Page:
The House Judiciary Committee on Wednesday approved a subpoena for the full Mueller report, ramping up the Democrats’ fight to receive an unredacted copy. The vote comes just a day after the original April 2 deadline for Attorney General William Barr to provide Congress with the full report. Barr has said that he’s been working with Mueller’s team to figure out what information must be redacted before the report’s passed on—but Democrats say any redactions are unacceptable. The approval doesn’t mean that Rep. Jerry Nadler (D-NY) will subpoena the report immediately—but it gives him the power to do so whenever he deems it necessary.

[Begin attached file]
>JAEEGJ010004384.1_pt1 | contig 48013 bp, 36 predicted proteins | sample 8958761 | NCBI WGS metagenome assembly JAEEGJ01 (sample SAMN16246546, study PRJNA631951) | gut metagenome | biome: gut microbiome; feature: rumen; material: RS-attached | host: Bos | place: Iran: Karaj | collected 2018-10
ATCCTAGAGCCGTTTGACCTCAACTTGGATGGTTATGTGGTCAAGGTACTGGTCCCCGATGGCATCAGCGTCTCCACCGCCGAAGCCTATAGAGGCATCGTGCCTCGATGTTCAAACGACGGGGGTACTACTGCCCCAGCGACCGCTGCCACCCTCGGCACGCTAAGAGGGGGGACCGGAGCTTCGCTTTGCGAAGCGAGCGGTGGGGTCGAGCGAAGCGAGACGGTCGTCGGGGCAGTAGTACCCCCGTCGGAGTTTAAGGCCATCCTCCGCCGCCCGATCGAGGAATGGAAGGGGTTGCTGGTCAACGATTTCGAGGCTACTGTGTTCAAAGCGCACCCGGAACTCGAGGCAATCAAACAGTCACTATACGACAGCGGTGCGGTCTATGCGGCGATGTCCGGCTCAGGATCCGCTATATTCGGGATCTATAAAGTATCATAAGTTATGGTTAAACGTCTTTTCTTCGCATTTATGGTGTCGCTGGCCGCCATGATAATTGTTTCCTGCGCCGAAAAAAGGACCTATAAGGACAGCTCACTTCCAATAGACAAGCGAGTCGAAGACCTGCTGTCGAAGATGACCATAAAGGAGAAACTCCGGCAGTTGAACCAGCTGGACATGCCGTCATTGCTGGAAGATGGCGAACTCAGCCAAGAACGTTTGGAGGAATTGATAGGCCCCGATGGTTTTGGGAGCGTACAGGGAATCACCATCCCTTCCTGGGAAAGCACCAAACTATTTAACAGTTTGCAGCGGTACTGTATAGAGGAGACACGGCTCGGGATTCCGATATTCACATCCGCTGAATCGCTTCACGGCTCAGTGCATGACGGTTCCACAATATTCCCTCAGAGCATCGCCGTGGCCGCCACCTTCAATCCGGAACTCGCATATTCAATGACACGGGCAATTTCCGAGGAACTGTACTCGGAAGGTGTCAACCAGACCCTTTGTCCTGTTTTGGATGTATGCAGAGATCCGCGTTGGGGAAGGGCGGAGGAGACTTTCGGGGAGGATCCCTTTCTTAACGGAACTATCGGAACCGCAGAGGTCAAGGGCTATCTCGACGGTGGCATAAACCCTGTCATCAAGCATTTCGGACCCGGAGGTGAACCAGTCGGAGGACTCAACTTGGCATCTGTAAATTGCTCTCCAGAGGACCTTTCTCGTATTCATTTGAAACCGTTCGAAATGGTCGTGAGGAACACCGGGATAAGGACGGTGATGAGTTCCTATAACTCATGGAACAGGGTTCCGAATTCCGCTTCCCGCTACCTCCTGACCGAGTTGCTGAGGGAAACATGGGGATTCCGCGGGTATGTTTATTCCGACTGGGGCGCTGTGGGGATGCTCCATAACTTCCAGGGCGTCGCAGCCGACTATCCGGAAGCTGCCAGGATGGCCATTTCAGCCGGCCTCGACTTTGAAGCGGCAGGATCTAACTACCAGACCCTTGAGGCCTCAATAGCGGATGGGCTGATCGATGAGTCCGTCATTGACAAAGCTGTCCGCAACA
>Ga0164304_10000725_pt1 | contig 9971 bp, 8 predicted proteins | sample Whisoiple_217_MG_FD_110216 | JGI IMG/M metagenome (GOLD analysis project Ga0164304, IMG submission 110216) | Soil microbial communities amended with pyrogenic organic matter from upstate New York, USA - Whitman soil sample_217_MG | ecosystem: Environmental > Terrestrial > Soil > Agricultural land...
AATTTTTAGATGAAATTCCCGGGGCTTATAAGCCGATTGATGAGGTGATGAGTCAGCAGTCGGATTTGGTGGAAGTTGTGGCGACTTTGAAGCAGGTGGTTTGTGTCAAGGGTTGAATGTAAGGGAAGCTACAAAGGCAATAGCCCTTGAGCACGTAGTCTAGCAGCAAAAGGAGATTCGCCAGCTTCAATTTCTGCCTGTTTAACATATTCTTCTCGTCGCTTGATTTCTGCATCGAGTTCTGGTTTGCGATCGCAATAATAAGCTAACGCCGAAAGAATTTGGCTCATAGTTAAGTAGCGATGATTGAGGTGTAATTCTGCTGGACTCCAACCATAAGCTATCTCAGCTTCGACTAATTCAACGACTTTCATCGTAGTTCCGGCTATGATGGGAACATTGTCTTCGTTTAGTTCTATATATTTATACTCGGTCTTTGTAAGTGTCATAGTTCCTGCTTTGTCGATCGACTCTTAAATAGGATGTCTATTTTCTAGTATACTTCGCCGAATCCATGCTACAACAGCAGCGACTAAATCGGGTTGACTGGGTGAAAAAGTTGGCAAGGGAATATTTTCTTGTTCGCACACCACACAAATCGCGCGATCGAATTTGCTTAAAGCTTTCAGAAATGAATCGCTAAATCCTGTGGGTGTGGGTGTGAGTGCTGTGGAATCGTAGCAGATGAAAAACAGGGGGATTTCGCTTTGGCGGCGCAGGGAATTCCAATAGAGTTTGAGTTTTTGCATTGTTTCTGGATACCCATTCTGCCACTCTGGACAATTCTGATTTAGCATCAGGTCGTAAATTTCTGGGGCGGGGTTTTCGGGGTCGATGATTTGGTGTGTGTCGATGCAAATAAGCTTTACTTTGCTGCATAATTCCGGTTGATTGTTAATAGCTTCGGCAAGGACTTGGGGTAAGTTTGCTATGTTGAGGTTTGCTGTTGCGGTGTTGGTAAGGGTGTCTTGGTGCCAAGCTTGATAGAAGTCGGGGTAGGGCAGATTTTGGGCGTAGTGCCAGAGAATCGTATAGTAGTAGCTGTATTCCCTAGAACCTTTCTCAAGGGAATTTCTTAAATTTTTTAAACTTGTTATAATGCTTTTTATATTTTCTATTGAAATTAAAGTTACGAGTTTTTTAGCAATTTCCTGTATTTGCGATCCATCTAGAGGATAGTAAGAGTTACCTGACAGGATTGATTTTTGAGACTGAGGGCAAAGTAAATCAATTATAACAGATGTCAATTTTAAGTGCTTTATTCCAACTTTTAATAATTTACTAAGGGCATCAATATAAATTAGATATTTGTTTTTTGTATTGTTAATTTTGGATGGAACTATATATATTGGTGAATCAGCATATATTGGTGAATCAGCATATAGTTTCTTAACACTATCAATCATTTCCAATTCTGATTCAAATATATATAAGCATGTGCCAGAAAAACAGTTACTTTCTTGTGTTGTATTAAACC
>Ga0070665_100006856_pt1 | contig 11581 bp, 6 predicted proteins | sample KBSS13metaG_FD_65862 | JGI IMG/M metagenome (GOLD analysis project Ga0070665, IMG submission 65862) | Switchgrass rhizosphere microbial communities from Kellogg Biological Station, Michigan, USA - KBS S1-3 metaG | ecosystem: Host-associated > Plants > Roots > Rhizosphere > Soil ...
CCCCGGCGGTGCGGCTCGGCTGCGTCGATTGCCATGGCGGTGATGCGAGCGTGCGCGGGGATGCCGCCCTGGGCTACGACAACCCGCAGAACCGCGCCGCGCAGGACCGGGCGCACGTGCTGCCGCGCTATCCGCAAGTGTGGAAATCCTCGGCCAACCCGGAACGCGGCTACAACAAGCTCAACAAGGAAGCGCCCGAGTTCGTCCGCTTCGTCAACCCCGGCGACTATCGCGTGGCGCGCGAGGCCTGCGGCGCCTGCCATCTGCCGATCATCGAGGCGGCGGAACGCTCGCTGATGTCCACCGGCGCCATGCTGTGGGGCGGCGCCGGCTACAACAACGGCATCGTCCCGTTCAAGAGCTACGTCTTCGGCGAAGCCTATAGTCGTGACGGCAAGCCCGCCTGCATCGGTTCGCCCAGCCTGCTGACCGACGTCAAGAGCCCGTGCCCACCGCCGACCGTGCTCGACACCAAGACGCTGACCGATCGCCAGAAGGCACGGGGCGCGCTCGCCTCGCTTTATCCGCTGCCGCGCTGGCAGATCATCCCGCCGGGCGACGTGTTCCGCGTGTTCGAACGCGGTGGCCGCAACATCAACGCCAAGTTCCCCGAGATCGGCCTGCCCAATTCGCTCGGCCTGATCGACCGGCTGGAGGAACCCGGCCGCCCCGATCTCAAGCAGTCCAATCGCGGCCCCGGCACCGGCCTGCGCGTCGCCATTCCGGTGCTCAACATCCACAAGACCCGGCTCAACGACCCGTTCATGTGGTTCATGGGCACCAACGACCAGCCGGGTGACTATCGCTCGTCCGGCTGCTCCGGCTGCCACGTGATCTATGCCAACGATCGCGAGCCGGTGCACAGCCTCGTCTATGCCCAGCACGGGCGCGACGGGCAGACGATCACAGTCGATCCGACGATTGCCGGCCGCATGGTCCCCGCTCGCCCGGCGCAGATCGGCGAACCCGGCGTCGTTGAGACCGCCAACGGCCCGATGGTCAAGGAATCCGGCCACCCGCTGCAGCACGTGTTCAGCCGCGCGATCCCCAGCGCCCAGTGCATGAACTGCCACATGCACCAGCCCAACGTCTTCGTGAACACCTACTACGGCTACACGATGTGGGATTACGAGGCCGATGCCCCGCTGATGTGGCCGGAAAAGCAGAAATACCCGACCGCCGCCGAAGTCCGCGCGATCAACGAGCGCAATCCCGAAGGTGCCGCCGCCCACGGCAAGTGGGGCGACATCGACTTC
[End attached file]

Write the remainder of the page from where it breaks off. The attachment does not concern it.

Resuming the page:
“We are going to work with the AG for a short period of time and hope that he will reveal to us the entire Mueller report and all the underlying materials, and we'll go to court to get permission to have this material,” Nadler told reporters after Wednesday’s markup. “But if that doesn’t work out, in a very short order, we will issue the subpoenas.” The highest-ranking Republican on the committee, Doug Collins (R-GA), called the approval “political theater.” “He’s expressly forbidden from providing grand jury materials outside the department (with) very limited exceptions,” Collins said. “Congress is not one of the exceptions and the chairman knows it.”